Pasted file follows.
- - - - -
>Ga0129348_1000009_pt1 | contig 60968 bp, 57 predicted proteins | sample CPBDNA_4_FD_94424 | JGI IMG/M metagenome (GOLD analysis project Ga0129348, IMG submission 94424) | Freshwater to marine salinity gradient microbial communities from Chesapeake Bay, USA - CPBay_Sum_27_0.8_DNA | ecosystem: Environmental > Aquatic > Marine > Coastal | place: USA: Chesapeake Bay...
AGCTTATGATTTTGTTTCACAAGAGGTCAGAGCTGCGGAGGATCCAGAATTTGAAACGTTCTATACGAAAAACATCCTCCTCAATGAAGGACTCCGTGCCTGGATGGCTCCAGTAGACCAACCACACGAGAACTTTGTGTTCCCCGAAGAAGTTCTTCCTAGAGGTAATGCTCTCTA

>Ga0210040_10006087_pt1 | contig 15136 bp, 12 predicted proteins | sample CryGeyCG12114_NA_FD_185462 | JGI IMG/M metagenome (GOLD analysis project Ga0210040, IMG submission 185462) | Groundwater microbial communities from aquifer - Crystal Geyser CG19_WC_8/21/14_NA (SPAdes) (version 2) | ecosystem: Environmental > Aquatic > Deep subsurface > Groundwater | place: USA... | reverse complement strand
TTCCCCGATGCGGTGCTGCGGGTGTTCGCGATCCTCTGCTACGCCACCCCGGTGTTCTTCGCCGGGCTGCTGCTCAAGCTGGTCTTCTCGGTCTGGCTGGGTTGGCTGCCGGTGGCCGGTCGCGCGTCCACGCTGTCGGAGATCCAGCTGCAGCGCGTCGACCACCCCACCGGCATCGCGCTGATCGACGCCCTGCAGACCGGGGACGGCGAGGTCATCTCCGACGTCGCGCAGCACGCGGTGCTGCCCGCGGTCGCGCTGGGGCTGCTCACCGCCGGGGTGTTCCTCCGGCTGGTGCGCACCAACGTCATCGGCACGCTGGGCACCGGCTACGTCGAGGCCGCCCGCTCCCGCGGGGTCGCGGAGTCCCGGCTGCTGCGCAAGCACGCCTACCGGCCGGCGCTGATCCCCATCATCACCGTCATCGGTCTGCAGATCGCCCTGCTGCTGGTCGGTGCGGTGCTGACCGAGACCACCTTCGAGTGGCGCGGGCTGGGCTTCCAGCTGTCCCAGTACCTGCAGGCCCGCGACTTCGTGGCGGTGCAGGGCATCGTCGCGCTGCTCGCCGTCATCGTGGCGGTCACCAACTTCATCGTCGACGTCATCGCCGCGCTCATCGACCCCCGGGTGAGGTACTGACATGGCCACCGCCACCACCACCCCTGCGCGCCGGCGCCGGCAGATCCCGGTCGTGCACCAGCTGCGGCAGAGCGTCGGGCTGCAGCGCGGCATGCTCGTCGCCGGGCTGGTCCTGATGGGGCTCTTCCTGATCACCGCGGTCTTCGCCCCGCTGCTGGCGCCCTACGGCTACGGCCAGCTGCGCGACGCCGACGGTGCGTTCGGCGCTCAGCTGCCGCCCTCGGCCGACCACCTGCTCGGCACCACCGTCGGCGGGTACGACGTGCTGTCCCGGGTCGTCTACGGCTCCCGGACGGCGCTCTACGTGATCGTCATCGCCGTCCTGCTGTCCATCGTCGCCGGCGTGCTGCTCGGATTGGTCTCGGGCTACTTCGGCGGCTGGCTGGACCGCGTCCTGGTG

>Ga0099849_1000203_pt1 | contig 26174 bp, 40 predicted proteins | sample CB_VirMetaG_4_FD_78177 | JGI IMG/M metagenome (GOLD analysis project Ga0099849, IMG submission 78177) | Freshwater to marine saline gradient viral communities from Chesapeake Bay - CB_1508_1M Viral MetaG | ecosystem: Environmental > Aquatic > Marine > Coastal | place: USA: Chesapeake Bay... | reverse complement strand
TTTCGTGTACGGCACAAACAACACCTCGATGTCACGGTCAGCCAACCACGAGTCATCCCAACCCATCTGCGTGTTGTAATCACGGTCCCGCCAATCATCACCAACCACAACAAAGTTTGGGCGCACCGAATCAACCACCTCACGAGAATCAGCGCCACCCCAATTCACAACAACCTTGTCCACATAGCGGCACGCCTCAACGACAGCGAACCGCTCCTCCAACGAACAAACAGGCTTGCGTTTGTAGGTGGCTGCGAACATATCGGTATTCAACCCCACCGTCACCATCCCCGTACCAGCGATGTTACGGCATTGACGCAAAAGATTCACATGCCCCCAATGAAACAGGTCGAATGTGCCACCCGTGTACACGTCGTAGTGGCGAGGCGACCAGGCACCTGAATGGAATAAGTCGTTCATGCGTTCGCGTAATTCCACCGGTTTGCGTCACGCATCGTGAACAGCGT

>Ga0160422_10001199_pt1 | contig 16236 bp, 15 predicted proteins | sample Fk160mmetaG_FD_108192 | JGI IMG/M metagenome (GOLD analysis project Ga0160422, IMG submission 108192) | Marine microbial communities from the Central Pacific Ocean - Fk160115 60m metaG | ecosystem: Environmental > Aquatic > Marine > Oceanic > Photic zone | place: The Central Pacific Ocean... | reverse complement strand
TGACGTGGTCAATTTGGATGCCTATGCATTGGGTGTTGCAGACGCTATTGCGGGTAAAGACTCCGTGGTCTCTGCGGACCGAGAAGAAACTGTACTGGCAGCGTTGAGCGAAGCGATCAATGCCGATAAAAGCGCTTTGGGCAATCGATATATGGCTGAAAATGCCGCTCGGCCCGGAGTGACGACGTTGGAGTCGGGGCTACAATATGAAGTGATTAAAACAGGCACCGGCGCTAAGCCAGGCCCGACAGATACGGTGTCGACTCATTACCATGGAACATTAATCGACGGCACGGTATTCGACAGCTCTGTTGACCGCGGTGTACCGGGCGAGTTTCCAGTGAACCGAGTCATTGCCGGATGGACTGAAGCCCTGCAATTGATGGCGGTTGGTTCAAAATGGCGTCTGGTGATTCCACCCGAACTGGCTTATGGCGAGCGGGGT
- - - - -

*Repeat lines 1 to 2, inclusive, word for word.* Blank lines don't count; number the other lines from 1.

>Ga0129348_1000009_pt1 | contig 60968 bp, 57 predicted proteins | sample CPBDNA_4_FD_94424 | JGI IMG/M metagenome (GOLD analysis project Ga0129348, IMG submission 94424) | Freshwater to marine salinity gradient microbial communities from Chesapeake Bay, USA - CPBay_Sum_27_0.8_DNA | ecosystem: Environmental > Aquatic > Marine > Coastal | place: USA: Chesapeake Bay...
AGCTTATGATTTTGTTTCACAAGAGGTCAGAGCTGCGGAGGATCCAGAATTTGAAACGTTCTATACGAAAAACATCCTCCTCAATGAAGGACTCCGTGCCTGGATGGCTCCAGTAGACCAACCACACGAGAACTTTGTGTTCCCCGAAGAAGTTCTTCCTAGAGGTAATGCTCTCTA